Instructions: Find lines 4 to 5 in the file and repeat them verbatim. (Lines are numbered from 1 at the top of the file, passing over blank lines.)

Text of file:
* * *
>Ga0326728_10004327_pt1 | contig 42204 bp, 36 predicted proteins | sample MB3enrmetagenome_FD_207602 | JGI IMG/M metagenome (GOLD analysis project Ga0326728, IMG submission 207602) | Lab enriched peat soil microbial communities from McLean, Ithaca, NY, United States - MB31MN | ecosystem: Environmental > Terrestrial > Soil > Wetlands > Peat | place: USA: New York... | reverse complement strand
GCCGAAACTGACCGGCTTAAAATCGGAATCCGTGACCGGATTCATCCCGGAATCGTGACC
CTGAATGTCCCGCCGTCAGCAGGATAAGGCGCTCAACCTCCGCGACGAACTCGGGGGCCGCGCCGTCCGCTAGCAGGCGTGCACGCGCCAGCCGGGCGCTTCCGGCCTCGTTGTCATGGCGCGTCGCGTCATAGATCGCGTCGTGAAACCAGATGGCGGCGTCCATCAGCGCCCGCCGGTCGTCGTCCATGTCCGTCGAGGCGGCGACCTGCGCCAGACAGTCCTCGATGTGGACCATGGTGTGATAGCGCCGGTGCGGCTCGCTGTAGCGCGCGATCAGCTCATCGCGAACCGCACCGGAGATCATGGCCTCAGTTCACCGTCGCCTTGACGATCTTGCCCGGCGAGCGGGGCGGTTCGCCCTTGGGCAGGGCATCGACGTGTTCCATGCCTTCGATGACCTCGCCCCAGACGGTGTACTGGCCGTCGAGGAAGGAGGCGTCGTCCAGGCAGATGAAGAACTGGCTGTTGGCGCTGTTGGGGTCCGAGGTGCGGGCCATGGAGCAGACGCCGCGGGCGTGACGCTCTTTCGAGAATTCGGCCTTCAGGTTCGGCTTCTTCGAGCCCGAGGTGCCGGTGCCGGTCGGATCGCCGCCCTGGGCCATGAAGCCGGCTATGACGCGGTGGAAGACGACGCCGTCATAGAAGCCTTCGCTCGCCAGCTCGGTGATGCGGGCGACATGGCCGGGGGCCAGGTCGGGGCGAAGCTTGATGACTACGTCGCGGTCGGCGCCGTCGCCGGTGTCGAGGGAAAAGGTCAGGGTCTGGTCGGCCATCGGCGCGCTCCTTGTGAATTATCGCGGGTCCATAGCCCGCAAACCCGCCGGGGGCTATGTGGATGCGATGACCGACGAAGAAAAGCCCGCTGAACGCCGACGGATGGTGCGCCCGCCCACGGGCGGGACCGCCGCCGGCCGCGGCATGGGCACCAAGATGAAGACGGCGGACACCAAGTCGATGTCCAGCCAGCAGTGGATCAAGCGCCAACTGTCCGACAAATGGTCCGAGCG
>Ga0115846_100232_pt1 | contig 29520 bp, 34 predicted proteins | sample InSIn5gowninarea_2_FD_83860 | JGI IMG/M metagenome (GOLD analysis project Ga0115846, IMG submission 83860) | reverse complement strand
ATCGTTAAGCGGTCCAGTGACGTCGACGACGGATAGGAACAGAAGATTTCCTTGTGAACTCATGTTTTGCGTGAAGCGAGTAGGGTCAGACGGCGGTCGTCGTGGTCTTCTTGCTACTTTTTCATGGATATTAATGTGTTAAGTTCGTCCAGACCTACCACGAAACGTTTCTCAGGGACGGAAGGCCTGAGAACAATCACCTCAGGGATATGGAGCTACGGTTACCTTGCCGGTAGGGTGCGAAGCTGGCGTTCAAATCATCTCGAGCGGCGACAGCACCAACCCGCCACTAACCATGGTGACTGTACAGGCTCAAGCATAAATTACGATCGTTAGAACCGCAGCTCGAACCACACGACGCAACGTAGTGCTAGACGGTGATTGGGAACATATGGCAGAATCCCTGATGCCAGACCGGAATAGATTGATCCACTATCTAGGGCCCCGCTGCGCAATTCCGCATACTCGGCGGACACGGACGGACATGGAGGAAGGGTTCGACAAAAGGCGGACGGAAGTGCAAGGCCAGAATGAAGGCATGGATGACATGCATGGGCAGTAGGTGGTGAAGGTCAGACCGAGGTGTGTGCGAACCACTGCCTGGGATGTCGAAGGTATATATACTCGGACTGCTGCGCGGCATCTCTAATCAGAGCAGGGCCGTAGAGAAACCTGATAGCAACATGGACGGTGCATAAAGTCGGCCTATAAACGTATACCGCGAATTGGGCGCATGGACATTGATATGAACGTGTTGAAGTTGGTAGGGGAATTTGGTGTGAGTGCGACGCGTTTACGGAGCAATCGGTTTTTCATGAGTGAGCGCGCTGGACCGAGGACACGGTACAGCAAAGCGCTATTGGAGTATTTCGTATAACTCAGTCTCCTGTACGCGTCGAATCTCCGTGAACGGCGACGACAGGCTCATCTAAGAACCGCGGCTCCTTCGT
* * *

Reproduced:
>Ga0115846_100232_pt1 | contig 29520 bp, 34 predicted proteins | sample InSIn5gowninarea_2_FD_83860 | JGI IMG/M metagenome (GOLD analysis project Ga0115846, IMG submission 83860) | reverse complement strand
ATCGTTAAGCGGTCCAGTGACGTCGACGACGGATAGGAACAGAAGATTTCCTTGTGAACTCATGTTTTGCGTGAAGCGAGTAGGGTCAGACGGCGGTCGTCGTGGTCTTCTTGCTACTTTTTCATGGATATTAATGTGTTAAGTTCGTCCAGACCTACCACGAAACGTTTCTCAGGGACGGAAGGCCTGAGAACAATCACCTCAGGGATATGGAGCTACGGTTACCTTGCCGGTAGGGTGCGAAGCTGGCGTTCAAATCATCTCGAGCGGCGACAGCACCAACCCGCCACTAACCATGGTGACTGTACAGGCTCAAGCATAAATTACGATCGTTAGAACCGCAGCTCGAACCACACGACGCAACGTAGTGCTAGACGGTGATTGGGAACATATGGCAGAATCCCTGATGCCAGACCGGAATAGATTGATCCACTATCTAGGGCCCCGCTGCGCAATTCCGCATACTCGGCGGACACGGACGGACATGGAGGAAGGGTTCGACAAAAGGCGGACGGAAGTGCAAGGCCAGAATGAAGGCATGGATGACATGCATGGGCAGTAGGTGGTGAAGGTCAGACCGAGGTGTGTGCGAACCACTGCCTGGGATGTCGAAGGTATATATACTCGGACTGCTGCGCGGCATCTCTAATCAGAGCAGGGCCGTAGAGAAACCTGATAGCAACATGGACGGTGCATAAAGTCGGCCTATAAACGTATACCGCGAATTGGGCGCATGGACATTGATATGAACGTGTTGAAGTTGGTAGGGGAATTTGGTGTGAGTGCGACGCGTTTACGGAGCAATCGGTTTTTCATGAGTGAGCGCGCTGGACCGAGGACACGGTACAGCAAAGCGCTATTGGAGTATTTCGTATAACTCAGTCTCCTGTACGCGTCGAATCTCCGTGAACGGCGACGACAGGCTCATCTAAGAACCGCGGCTCCTTCGT